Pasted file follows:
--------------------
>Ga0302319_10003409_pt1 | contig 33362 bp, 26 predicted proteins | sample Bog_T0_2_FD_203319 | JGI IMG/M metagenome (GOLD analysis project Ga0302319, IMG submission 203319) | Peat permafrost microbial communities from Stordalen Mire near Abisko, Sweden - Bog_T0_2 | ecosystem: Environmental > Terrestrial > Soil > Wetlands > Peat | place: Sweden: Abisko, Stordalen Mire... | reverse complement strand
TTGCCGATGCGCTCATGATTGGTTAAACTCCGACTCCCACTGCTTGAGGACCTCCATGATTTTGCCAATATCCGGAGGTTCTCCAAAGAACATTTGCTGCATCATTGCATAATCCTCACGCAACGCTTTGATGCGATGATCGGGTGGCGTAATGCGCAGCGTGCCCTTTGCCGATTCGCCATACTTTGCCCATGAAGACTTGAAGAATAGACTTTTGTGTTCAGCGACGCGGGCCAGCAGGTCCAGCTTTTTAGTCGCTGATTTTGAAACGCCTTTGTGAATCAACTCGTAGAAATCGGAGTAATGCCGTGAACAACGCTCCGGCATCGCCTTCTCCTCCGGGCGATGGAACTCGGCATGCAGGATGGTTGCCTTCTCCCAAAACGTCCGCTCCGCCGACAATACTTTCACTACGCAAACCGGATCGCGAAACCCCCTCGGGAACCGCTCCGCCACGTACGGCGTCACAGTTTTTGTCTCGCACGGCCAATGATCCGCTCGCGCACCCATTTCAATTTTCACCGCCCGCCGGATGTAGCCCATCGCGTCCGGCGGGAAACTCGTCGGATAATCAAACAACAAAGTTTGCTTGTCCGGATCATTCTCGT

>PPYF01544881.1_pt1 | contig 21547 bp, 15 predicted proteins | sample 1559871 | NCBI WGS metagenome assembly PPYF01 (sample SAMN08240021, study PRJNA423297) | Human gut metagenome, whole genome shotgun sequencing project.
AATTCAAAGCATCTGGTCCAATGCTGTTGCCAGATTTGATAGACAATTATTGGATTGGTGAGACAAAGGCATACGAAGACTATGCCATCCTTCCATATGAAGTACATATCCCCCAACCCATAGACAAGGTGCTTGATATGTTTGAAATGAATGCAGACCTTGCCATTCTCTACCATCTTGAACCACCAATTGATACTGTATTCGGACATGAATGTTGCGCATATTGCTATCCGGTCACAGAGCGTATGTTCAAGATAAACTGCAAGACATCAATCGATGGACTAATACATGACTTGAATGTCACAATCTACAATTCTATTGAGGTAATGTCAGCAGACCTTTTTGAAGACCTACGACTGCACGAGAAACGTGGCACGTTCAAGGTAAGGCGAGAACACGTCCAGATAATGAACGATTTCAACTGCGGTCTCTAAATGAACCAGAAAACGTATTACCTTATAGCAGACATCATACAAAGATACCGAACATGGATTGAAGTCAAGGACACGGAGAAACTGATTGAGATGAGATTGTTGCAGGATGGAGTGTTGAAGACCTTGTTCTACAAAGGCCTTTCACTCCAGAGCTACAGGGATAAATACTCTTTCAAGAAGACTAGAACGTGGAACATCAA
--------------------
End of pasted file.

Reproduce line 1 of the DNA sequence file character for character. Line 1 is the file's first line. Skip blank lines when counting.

>Ga0302319_10003409_pt1 | contig 33362 bp, 26 predicted proteins | sample Bog_T0_2_FD_203319 | JGI IMG/M metagenome (GOLD analysis project Ga0302319, IMG submission 203319) | Peat permafrost microbial communities from Stordalen Mire near Abisko, Sweden - Bog_T0_2 | ecosystem: Environmental > Terrestrial > Soil > Wetlands > Peat | place: Sweden: Abisko, Stordalen Mire... | reverse complement strand